October 16, 2012

Sports Travel in the Bush

Chaperoning a sporting event in rural Alaska is no small thing. It can easily eat up your entire weekend and leave you looking like you survived a war.

Travel usually starts during the school day on Friday. Coaches leave on the first charter flight in the morning with a selection of players. This is so all coaches can meet up and iron out the fine details of what's going to happen over the weekend. Chaperones follow with the rest of the team around lunch time, arriving in time for a little settling in time and the first game/ match.

Wait, flights?! Yes, flights. When your district is the size of a large east coast state and there are no roads, flying is the only option. Which also means that it is very rare to have an event that doesn't include an overnight stay.

Sleeping on a classroom floor.

With limited access to showers.

Always a recipe for fun. But sleeping and travel aside, it's always fun to travel with students. I love traveling with kids from our school because they are the living embodiment of community pride and sportsmanship. They clean up after themselves, are polite to other teachers, cheer each other on, cause very few problems (if any), and are gracious winners.

Seriously, I've had teachers tell me how jealous they are of our travel team. They're that amazing.

Be jealous. No stray, running around kids here.
Just perfectly behaved gentlemen ready to cheer for
their teammates. 
This past weekend I travelled north to Emmonak with a team of wrestlers. I know it seems strange to have a female chaperone for wrestling, but wrestling is co-ed 4-12 sport and we had five girls compete this weekend.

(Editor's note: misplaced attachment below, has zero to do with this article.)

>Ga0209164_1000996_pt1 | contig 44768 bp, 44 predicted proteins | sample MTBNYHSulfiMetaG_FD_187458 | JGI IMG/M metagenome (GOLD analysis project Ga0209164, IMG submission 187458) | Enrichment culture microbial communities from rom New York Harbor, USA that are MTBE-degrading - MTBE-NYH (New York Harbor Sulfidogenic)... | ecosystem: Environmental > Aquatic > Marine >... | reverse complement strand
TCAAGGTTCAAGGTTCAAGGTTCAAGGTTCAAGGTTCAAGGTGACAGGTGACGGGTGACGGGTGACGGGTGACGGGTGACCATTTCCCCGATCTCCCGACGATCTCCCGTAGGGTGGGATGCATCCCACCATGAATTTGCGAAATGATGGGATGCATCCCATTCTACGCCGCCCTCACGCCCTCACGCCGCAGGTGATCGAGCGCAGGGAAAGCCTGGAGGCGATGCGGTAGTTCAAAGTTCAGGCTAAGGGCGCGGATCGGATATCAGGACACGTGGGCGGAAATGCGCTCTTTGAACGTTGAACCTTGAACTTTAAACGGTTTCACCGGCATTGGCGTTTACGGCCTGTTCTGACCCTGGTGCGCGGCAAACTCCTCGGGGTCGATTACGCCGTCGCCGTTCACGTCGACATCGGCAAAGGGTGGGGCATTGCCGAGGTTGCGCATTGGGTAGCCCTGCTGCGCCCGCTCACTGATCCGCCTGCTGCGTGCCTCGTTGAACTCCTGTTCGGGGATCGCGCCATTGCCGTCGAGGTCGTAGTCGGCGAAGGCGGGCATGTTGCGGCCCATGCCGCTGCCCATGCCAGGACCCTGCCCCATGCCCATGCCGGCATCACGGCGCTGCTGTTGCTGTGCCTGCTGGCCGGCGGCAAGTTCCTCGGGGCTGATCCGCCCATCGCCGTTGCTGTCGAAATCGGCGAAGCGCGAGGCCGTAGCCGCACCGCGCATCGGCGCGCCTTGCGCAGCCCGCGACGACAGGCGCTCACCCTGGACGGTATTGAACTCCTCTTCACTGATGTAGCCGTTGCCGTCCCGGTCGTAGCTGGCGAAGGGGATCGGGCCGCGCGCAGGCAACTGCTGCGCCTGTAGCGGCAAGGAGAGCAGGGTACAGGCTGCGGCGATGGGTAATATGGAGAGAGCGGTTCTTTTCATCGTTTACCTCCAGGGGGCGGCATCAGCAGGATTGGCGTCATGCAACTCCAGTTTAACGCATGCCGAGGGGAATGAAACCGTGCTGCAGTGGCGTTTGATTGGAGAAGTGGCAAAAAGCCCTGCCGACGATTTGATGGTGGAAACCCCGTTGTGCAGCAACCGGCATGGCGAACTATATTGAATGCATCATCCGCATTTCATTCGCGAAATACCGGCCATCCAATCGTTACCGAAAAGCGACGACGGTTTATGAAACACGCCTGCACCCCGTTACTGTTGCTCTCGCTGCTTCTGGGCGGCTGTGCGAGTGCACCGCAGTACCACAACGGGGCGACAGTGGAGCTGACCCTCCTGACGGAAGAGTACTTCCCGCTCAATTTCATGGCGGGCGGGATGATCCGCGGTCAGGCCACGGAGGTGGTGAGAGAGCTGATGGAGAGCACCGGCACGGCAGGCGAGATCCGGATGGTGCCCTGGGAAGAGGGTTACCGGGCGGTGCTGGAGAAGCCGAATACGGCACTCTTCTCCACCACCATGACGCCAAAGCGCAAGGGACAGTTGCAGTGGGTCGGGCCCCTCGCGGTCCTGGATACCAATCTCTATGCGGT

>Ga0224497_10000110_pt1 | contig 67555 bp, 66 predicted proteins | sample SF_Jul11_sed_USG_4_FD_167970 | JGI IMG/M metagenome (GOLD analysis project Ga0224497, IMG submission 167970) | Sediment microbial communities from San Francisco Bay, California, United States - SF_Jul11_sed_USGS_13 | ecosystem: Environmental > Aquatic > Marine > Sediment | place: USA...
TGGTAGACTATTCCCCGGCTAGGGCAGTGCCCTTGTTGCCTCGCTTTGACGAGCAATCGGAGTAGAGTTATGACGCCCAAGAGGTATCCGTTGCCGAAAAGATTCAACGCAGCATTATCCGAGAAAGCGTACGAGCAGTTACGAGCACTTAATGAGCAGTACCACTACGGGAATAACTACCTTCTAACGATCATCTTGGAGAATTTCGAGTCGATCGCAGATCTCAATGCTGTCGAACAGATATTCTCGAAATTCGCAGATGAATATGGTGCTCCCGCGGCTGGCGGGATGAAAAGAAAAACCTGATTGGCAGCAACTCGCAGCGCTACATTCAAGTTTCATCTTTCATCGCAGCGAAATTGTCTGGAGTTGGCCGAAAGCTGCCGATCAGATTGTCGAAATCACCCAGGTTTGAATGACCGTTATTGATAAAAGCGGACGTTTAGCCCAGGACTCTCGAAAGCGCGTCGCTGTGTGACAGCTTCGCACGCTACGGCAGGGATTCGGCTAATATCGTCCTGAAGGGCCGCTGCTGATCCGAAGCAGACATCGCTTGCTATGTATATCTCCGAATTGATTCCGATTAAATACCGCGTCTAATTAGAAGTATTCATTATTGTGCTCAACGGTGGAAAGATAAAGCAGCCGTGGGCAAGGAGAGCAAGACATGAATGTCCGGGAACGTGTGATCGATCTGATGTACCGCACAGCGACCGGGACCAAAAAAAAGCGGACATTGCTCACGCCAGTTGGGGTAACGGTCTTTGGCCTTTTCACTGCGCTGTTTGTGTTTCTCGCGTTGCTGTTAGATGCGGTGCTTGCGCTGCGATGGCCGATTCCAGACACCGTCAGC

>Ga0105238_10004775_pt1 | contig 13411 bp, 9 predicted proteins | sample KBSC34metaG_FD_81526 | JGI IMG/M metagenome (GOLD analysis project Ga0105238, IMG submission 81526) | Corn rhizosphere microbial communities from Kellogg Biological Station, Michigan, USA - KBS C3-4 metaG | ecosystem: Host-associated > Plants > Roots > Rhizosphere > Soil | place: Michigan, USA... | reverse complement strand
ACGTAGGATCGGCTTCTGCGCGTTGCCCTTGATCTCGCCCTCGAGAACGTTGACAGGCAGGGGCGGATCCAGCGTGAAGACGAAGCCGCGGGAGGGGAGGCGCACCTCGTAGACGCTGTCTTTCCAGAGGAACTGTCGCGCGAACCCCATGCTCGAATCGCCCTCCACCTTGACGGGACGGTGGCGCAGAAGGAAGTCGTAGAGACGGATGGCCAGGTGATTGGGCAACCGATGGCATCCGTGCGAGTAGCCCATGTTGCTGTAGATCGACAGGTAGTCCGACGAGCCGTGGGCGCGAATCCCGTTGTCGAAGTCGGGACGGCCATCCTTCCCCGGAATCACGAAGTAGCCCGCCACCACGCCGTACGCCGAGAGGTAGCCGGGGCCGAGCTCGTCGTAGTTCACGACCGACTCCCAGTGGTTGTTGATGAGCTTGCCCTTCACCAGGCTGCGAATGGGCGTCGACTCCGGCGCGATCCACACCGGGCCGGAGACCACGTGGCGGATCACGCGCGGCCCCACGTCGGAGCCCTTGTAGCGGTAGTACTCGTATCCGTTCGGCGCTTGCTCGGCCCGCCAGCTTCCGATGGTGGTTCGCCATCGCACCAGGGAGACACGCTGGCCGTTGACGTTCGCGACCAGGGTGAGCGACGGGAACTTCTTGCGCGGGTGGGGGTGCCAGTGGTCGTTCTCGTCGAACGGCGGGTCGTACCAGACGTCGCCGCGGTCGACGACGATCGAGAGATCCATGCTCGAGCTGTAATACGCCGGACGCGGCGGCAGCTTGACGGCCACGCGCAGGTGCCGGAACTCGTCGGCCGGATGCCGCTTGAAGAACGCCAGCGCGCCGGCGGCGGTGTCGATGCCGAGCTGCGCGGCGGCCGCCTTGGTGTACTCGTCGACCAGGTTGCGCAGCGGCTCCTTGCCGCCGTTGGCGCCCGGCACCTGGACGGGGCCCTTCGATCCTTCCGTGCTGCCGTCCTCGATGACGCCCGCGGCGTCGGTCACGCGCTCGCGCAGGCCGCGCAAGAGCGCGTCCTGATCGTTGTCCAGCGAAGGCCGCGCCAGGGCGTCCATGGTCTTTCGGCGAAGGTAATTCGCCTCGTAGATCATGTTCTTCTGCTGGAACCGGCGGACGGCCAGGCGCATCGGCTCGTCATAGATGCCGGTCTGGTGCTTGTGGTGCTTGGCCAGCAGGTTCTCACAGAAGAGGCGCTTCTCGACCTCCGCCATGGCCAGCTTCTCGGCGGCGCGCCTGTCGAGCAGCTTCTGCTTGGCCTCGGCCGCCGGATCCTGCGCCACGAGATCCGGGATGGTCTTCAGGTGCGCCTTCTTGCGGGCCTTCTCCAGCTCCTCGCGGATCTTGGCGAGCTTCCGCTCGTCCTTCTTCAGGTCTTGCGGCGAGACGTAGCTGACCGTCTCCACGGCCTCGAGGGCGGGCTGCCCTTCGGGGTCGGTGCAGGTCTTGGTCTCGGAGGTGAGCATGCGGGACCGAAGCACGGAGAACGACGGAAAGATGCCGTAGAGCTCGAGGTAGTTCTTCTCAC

Elementary School Wrestlers

When we weren't wrestling, our team made a few trips to the community store and the AC. Lucky for the chaperones the weekend was pretty packed with very little down time, which meant very little boredom.

Our kids wrestled in two meets, one on Friday night and one Saturday morning. On Saturday afternoon there was a wrestling clinic to teach rules and technique to one of our district's smaller schools (Nunam Iqua) that has just started their wrestling program this year.

It was a great weekend, we saw the Northern Lights on Friday night and whistled at them with the kids.

We arrived back in Scammon Saturday night. The barge was in the river with our winter fuel delivery (over 65,000 gallons) and it felt like winter.

M. and I walked down to town just as it started snowing to get pizza at the store and make a few house calls.

I was barely able to get off the couch on Sunday, I was so exhausted.

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